Seán Hanley, Senior Lecturer in Comparative Central and East European Politics at UCL, examines the claims that Brexit may lead to significant political repercussions in other EU member states, including potentially a domino effect of EU referendums. A powerful coalition of forces – ranging from the driest of conservatives to Greens and the radical left and taking in big business, trade unions, churches and universities … Continue reading Could Brexit lead to Frexit – or Czexit?
Much will be expected of the civil service if Britain votes to leave the EU. Every Whitehall department and diplomats in Brussels will be embroiled in complex negotiations to thrash out a series of new relationships. Without additional resources and expertise, the UK’s ability to obtain the best possible deal may be hampered, writes Nicholas Wright, Teaching Fellow in EU Politics at UCL. Following a … Continue reading Post-Brexit, would Whitehall be able to rise to the challenge of negotiating the best possible deal?
Article 50 of the Lisbon Treaty sets out the procedure for a member state leaving the EU, as would be the case for Brexit. In an earlier post, Alan Renwick, Deputy Director of the UCL Constitution Unit, discussed how Article 50 could lock the UK into negotiations that could tilt the balance of power away from the UK and make a second in/out referendum on an … Continue reading Does the Prime Minister have to trigger Brexit talks under Article 50 after a vote to leave the EU?
The EU referendum could be held as early as June so clarity is needed about what will happen in the event of a vote to leave. In this post Alan Renwick, Deputy Director of the UCL Constitution Unit, explains Article 50 of the Lisbon Treaty which sets out the procedure for leaving the EU. Under it a second in/out referendum of the type floated by Boris Johnson among others is not possible. Anybody suggesting that voters can vote to ‘leave’ safe in the knowledge that they can later change their minds is either playing with fire or manipulating voters disingenuously.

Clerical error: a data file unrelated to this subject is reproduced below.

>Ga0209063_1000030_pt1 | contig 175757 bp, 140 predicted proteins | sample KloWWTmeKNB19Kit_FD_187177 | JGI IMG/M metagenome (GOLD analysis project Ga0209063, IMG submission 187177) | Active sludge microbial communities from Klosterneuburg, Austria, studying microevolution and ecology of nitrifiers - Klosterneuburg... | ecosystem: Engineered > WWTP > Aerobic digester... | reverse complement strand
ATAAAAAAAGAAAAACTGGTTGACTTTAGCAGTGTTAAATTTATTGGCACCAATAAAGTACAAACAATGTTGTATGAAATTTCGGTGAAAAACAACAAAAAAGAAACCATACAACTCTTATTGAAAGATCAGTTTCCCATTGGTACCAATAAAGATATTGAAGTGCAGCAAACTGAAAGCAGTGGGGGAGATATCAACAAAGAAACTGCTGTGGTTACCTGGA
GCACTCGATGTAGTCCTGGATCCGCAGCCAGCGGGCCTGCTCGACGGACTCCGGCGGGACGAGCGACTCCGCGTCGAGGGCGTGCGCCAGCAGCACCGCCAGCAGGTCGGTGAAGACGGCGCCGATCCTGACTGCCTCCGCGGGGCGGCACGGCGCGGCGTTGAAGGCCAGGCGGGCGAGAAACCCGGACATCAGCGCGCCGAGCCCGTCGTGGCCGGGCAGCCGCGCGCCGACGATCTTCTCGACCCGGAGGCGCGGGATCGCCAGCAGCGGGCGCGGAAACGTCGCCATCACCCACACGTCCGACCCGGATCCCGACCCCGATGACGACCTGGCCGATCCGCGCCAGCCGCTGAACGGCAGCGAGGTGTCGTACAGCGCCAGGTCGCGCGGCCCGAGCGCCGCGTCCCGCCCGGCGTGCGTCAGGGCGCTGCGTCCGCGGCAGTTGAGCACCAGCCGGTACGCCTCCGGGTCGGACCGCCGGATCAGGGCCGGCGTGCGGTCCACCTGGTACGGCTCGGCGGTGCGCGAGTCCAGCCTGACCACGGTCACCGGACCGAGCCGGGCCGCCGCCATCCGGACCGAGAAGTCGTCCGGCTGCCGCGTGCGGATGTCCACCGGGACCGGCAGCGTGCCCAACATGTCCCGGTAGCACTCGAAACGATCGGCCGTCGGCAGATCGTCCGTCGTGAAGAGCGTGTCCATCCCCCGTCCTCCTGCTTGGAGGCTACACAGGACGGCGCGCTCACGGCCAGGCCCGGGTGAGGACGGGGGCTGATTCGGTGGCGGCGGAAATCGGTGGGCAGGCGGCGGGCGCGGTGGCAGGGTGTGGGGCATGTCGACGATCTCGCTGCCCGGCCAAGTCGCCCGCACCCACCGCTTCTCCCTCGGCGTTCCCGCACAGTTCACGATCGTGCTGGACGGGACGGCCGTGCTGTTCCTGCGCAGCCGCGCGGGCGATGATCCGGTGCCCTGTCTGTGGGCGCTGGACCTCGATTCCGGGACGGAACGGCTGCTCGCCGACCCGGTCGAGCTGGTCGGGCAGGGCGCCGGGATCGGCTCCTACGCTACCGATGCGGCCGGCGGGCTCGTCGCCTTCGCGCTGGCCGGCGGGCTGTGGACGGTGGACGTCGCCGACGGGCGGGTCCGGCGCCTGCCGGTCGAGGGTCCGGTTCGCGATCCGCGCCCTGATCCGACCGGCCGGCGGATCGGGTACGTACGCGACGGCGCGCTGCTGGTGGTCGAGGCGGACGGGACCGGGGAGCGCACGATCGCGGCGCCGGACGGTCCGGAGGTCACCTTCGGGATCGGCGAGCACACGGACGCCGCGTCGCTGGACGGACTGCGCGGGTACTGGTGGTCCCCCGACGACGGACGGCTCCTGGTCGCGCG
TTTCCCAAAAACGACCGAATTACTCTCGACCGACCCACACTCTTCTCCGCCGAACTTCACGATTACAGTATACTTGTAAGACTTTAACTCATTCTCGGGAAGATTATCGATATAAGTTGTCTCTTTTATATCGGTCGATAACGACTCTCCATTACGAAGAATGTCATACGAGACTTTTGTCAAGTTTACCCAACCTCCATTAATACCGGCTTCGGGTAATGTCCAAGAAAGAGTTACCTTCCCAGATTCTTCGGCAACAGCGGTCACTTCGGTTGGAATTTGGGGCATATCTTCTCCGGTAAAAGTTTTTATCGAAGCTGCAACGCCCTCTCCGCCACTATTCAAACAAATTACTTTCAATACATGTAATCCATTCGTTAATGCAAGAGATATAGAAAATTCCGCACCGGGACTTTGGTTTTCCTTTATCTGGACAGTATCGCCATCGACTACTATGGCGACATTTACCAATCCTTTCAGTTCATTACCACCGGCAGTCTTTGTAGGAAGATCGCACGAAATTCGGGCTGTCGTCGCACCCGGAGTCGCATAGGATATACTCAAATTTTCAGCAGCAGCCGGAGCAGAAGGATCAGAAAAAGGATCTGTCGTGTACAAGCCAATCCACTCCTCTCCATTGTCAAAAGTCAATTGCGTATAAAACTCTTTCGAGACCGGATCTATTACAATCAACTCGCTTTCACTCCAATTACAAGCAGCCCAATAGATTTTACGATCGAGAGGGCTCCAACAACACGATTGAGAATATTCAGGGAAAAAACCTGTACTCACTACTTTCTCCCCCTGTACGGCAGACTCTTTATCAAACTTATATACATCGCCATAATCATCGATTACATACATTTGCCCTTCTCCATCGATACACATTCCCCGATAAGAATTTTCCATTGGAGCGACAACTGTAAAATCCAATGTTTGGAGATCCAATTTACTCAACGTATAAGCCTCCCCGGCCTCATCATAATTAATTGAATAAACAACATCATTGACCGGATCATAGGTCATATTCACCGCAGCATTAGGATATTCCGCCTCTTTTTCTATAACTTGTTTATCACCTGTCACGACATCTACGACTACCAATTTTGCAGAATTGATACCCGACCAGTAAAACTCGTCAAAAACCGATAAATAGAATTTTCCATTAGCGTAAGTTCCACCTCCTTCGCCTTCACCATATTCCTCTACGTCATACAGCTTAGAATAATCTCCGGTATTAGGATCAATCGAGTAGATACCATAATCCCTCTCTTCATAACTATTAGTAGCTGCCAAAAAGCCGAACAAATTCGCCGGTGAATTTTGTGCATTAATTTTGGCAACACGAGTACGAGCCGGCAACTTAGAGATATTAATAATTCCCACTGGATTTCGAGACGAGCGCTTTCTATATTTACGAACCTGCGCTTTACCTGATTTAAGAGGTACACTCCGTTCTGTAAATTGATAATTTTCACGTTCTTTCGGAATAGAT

2016 looks likely to be the year in which voters get to decide whether the UK will stay in the European Union. If David Cameron secures a deal with other EU leaders next month, we can expect to know the referendum date shortly afterwards. Then the key players will settle their positions and decide their core arguments. In the run-up to this crucial moment, we need clarity as to what the options are and what will happen in the event of a vote to remain or to leave.
The implications of a vote to remain are easily predicted: the UK will stay in the EU, with whatever tweaks to our terms of membership David Cameron has negotiated. But what happens in the event of a vote to leave? That is much less obvious. This post sets out the processes and probes their implications. Continue reading “What happens if we vote for Brexit?”
EU Law Professor at UCL and co-initiator of the Britain & Europe project Piet Eeckhout revisits the question of EU reform, including different options for and legal as well as political constraints of such reform. He also makes a particular plea for the UK to not neglect Eurozone governance arrangements. This blog is devoted to the Britain & Europe question, which gained political prominence as … Continue reading Britain and EU reform